When not denying the evidence, another common trope from the U.S. government is to emphasize the enormity of resources needed for intervention. As Power demonstrates, history has tended to disprove such fearful hyperbole. In most recent cases, any signs of firmness-diplomatic and economic, let alone military-would have saved thousands of lives at little cost.

Perhaps one of the most shameful manifestations of invertebracy was the Clinton administration's stalling of reinforcements and resupply for the tiny, beleaguered U.N. force in Rwanda- which still managed to save thousands, even as Madeleine Albright (then U.S. representative at the United Nations) tried to strangle its supply lines rather than ask Congress for a few million dollars for peacekeeping. The lesson to all future perpetrators was clear: Mount your main massacres off-camera, except for a few showy killings of peacekeepers, to ensure no one will intervene.

Of course, even when governments do right, they manage to mess it up. Power mentions the final NATO air assault that accompanied the joint Bosnian Croat offensive against the Serbs. It showed that intervention could have been relatively painless and speedy 200,000 corpses earlier. But what she does not mention is that as soon as Bosnian forces were on the verge of taking more territory than earlier negotiations with Milosevic had envisaged, the air support was withdrawn. Srebrenica and Sarajevo notwithstanding, the Bosnian Serbs still kept their ethnically cleansed half of Bosnia.

In Kosovo, Power demonstrates there was every justification for intervention; she reminds those who wondered about the body count that many of those missing bodies turned up under police yards in Serbia. Even so, there was enough dubiety about both motives and methods to sully the first direct interference to stop genocide ever undertaken by the United States and NATO. The high-flying planes sacrificed bombing accuracy not to protect the pilots so much as the politicians, whose polls would suffer if they were downed. Clinton also obtusely discounted the only option that Milosevic feared, by announcing in advance that he would not put in ground forces.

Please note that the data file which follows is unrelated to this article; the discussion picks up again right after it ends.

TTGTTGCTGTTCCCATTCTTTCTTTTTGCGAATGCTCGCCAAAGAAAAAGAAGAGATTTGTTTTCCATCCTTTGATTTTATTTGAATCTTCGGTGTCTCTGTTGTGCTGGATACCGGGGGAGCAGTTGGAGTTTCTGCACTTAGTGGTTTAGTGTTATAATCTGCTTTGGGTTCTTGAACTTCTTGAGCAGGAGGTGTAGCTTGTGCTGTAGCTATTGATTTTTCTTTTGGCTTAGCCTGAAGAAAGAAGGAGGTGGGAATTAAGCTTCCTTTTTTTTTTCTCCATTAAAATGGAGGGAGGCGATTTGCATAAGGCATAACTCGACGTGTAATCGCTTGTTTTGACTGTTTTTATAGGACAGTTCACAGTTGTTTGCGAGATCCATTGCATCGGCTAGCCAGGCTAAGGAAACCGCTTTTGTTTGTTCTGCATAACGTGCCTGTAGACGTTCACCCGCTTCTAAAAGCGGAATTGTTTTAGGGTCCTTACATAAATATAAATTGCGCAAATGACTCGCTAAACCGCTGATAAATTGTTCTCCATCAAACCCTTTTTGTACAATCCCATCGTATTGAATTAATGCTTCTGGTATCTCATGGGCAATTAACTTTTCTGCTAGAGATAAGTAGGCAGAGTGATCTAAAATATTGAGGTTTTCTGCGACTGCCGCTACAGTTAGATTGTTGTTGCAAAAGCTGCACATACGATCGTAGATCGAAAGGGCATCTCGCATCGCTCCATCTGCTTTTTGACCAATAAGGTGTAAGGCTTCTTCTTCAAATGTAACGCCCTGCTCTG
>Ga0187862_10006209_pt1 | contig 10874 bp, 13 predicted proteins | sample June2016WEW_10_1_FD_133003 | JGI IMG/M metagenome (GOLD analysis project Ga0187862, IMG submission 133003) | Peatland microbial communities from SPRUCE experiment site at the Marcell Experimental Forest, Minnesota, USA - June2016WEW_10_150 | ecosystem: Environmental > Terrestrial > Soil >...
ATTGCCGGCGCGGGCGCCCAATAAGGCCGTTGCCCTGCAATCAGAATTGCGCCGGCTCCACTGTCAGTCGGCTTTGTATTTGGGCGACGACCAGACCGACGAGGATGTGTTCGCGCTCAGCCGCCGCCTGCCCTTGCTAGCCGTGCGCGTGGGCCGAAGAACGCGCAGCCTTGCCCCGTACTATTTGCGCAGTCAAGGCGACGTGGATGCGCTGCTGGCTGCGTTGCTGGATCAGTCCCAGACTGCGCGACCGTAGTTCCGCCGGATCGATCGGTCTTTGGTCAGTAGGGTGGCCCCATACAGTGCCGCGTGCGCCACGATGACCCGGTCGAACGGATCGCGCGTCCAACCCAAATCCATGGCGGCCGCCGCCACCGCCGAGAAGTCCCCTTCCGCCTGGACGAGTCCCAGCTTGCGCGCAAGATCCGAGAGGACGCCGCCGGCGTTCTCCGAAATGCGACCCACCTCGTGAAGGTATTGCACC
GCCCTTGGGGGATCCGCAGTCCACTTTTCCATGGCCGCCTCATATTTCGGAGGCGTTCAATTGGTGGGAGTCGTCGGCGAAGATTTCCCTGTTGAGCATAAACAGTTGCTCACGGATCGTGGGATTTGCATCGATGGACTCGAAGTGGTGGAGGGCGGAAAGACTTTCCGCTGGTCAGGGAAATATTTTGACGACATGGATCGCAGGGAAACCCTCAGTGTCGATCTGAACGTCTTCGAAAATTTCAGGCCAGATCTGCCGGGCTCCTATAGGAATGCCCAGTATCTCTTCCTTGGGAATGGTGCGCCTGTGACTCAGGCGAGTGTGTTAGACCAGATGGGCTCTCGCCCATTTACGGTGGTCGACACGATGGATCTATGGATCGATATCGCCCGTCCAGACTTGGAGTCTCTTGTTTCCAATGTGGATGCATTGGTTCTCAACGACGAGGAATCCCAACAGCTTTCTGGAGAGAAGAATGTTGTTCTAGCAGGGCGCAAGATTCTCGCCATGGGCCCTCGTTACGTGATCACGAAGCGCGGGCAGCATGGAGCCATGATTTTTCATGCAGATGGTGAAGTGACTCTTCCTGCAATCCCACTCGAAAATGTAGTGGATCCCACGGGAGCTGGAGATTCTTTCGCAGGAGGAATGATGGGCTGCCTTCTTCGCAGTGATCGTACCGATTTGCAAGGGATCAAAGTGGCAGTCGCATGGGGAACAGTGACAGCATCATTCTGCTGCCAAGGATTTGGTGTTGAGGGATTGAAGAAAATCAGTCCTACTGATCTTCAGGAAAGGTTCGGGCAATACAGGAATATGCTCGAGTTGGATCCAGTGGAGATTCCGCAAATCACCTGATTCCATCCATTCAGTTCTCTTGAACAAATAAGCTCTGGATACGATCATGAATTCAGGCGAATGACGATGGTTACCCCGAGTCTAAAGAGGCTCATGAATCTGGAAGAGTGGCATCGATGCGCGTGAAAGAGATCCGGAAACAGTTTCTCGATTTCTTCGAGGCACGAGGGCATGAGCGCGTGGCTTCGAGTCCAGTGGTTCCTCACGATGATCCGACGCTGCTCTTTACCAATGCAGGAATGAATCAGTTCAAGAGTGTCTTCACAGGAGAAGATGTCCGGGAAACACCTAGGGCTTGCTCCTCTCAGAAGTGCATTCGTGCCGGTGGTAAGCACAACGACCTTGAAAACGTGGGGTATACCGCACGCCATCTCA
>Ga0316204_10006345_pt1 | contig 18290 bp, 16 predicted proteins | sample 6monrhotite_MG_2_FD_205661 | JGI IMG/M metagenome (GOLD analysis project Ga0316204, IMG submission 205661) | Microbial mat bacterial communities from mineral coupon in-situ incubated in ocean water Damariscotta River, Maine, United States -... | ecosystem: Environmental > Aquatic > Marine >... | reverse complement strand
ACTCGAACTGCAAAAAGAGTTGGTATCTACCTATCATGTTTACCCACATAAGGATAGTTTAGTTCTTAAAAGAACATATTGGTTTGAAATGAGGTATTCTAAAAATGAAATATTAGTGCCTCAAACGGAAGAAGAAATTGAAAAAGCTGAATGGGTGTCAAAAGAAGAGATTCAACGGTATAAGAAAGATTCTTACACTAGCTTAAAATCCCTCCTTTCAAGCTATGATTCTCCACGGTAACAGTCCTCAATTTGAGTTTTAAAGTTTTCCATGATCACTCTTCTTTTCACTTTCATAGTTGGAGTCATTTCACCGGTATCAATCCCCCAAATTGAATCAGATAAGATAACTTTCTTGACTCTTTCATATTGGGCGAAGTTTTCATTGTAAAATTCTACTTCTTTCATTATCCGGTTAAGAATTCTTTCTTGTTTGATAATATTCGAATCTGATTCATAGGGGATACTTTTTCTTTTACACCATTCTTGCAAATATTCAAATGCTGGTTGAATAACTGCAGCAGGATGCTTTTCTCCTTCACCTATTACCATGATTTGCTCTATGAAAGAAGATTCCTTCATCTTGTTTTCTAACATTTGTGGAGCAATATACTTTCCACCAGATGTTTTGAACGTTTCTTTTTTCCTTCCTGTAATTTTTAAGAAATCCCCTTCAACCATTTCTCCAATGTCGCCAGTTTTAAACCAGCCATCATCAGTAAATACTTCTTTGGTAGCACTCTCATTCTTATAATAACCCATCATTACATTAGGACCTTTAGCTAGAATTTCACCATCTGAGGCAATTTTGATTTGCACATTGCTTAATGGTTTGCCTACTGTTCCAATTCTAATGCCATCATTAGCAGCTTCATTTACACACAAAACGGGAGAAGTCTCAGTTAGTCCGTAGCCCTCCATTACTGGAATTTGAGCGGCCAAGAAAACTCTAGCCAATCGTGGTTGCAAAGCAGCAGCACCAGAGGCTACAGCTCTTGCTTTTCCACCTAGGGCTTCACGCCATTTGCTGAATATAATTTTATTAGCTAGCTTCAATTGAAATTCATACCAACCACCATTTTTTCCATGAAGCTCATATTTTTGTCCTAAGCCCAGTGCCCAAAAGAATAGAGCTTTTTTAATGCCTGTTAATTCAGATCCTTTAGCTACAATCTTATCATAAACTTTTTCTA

Unaccountably, Power omits East Timor, or even the earlier pogroms in Indonesia, from her chronicle. There, the problem wasn't Washington's insouciance in the face of genocide-but active complicity in its fomentation. Neither does she waste much time on the left as a force in these developments. But here she is correct. While far too many on the left were denouncing imaginary hegemonic and opportunistic interventions on the part of Washington, Power knows that the administrations were doing all they could to stay out. She concludes: "The U.S. record is not one of failure-it is one of success. U.S. officials worked the system, and the system worked."

Intervention was avoided, and what is a river of corpses abroad in comparison with poll ratings at home?

The problem with such bargains is that we all pay the price in the end. "The last century shows that the walls that the U.S. tries to build around genocidal societies almost inevitably shatter," Power observes. In other words, ignoring genocide is not only immoral, it is impractical.

Carrying the torch in this field has not been the left, but human rights groups and activists across the world who have had the courage and tenacity to belabor all regimes that abuse their citizens. Their work has led to the small harbingers of global accountability: the arrest of Pinochet, the trial of Milosevic and the establishment of an International Criminal Court.

A world where Henry Kissinger and Ariel Sharon have to check with their lawyers at the same time as their travel agents is one that is surely improving.